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Students take creative paths with Program II

Senior Kelly Teagarden's major can't be found in any course bulletin.

That's because Teagarden is the first and only student in the "Human Rights: Protecting and Providing Freedom, Justice and Peace" program, an interdisciplinary course of study investigating human rights in history, policy and philosophy.

The kicker: she invented the major herself.

"People tend to be pretty surprised," Teagarden said. "Everyone wants to know how I'm doing it."

Since her sophomore year, Teagarden has been a student in Program II, which allows students to design their own course of study. Each year since 1969, about a dozen undergraduates enroll, forgoing the comfort and familiarity of department requirements for a slate of classes all of their own choosing.

"[Program II students are] creative, they're innovative, and they went the extra mile to study what they wanted to study," said Associate Dean Norman Keul, who serves as academic dean for Program II.

From scientists who want to study health policy to dancers interested in the sociology of art, Program II participants span the academic spectrum.

According to its Web site, this year, Program II will have 17 graduates in various fields of study including national security, epidemic diseases and ecological economics.

But many students who choose to enroll said the process of setting up a Program II can be daunting. Applicants must submit a list of 14 to 16 courses with detailed explanations of why each is relevant to their course of study.

In addition, Program II students must write a five-page personal statement and obtain a letter of support from a faculty sponsor just to be considered by the selection committee, Keul said.

The committee typically rejects close to half of the applications it reads, forcing students to revise and resubmit, he added.

Once admitted, many students said they sometimes struggle to rearrange their schedules when their proposed courses are not available or are offered at conflicting times. The payoff, however, is well worth any administrative red tape, many said.

When senior Elizabeth Floyd was a sophomore, she was faced the with the complex task of trying to juggle interests in Spanish, Russian, linguistics and literature. She initially shied away from the prospect of creating her own course program, but said she eventually realized what she wanted to do was too idiosyncratic to fit in any traditional major. Hours of careful research and two rounds of application later, "Language, Culture & Literature: Spain and Russia" was born.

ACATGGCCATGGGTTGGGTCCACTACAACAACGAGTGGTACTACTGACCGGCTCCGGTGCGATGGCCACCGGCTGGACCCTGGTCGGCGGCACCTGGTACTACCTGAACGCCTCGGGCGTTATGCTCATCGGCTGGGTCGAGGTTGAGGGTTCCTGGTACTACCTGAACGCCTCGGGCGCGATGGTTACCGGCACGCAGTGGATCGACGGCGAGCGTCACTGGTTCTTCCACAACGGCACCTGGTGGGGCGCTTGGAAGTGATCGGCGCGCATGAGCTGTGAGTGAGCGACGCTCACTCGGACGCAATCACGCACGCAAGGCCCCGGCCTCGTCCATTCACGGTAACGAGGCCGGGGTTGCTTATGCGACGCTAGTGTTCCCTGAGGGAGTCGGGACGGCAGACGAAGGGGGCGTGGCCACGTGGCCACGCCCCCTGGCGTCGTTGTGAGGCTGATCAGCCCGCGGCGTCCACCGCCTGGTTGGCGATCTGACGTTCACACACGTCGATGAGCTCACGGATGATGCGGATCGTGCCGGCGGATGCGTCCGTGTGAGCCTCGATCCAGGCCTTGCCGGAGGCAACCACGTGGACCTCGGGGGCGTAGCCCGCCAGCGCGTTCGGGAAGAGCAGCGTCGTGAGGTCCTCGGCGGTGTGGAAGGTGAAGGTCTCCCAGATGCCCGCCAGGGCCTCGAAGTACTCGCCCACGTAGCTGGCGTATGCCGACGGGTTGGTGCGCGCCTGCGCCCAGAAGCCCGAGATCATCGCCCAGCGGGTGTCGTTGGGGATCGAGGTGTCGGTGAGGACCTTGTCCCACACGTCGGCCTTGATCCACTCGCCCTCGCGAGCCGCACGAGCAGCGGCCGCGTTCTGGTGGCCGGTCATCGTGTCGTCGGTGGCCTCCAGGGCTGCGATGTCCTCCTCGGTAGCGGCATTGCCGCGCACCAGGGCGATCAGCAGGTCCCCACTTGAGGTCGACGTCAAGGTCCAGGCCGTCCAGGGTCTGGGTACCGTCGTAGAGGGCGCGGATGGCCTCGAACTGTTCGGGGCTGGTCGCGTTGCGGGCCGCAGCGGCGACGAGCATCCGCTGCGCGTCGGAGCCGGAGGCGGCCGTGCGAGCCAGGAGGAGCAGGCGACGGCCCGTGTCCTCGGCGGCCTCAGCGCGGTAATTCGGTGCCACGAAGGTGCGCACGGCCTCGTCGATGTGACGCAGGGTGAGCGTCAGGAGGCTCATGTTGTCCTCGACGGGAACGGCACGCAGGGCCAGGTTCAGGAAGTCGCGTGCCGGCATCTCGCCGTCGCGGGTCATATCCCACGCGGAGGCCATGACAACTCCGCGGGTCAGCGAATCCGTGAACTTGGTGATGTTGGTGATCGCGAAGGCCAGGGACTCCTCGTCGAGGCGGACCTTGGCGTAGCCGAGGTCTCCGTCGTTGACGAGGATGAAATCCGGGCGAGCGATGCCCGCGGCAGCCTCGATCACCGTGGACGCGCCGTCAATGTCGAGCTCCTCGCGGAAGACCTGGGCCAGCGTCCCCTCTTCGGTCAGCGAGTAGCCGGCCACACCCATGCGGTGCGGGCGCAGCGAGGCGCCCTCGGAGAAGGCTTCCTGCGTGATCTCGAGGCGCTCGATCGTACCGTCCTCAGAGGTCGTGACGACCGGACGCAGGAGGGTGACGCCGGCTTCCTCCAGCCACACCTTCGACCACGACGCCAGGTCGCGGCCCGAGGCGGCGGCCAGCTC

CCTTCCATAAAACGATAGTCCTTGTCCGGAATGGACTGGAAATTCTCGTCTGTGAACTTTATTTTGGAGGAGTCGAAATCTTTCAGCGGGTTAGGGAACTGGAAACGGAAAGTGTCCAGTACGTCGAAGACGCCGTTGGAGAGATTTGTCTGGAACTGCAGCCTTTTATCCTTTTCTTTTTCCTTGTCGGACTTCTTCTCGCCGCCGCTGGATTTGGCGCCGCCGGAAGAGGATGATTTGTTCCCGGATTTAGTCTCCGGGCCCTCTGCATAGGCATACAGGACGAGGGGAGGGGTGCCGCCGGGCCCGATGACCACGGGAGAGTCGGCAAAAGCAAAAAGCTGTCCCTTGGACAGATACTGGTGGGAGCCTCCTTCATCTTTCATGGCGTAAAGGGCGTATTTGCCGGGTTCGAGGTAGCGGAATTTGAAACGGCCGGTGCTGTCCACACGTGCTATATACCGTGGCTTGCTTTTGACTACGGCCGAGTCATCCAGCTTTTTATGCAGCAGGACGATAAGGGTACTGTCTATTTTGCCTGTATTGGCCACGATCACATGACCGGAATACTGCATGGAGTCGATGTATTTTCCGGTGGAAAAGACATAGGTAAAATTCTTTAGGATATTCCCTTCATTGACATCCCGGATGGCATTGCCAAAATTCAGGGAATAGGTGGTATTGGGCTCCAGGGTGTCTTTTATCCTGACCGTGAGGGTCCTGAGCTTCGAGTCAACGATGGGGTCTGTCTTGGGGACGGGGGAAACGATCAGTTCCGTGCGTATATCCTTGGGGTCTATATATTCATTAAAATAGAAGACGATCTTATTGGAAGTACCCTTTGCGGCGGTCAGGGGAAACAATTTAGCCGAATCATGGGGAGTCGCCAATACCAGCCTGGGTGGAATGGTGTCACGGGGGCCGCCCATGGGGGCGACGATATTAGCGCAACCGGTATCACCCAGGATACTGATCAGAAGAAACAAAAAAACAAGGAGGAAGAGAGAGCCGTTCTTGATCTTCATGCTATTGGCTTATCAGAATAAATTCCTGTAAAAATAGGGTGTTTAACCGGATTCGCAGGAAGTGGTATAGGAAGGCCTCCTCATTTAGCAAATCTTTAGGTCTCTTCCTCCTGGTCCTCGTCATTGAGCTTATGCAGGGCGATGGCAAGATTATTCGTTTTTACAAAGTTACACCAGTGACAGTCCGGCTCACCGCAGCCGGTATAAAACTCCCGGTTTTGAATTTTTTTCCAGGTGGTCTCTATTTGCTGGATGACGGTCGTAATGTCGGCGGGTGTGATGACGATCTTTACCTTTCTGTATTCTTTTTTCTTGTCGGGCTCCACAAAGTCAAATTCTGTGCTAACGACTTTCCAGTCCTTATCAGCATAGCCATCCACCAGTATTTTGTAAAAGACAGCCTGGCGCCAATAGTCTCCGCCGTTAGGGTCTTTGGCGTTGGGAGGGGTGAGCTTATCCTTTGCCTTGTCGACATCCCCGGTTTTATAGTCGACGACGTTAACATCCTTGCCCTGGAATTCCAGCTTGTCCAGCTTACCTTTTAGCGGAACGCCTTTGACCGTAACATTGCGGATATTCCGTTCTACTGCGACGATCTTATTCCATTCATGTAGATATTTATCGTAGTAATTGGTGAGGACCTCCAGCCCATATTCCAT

"I've gotten to study what I wanted to study, which is really all you can ask for," Floyd said.

Though there are no academic requirements for joining, Program II has traditionally drawn some of the University's strongest students. Despite enrolling fewer than 20 students per year, one quarter of Duke's Rhodes Scholars since 1995 have been Program II participants.

"It's not that Program II made them Rhodes Scholars but that the kind of person who finds Program II interesting also tends to have a kind of openness to the world that is privileged in the selection of the Rhodes," Keul explained.

Pooja Kumar, Trinity '01 and a 2004 Rhodes Scholar, said Program II allowed her an in-depth undergraduate focus on health policy and social values, a course of study that eventually took her to East Timor, Azerbaijan and Rwanda. There, she applied her Program II courses first-hand to issues of global health and humanitarian aid.

"I think everyone has to sit down at some point and ask: 'What are the most important questions or problems out there in the world? Where do my strengths, passions and abilities lie? And where are the intersections?'" Kumar said in a statement about her award.

Her words echo the sentiments of many of her Program II peers, who came into the program in search of a way to focus in on their interests.

Senior Gregory Little said he is using his Program II, "A Multi-Disciplinary Investigation of Exceptional Children in Society," as a springboard into a career in special education.

Similarly, Teagarden said for her, Program II has meant the freedom to take classes in various fields, including philosophy, political science, statistics and cultural anthropology, without an unwieldy combination of majors, minors and certificates.

"It's made my Duke experience focus on the areas I needed it to," she said. "If I had been confined to one department I wouldn't have had the multifaceted approach I did with Program II."

Keul noted that although Program II enrolls only a small number of students, its impact reaches into the general University community by signaling emerging fields of study.

"Over the years Program II has often been a bellwether for what's happening in scholarship," he said.

One-third of the seniors in Program II are studying a field related to global health, which did not exist as a course of study when the students were underclassmen. Today, Duke offers a certificate program in the field.

Similar trends are evident in fields such as ethics, architecture and statistics, in which early interest by Program II students helped fuel a general trend towards increased recognition of the disciplines, Keul said.

"Sometimes I feel like people pick majors by default," Teagarden said. "[Program II] is a great way to study what you're interested in without falling into a trap of convenience."


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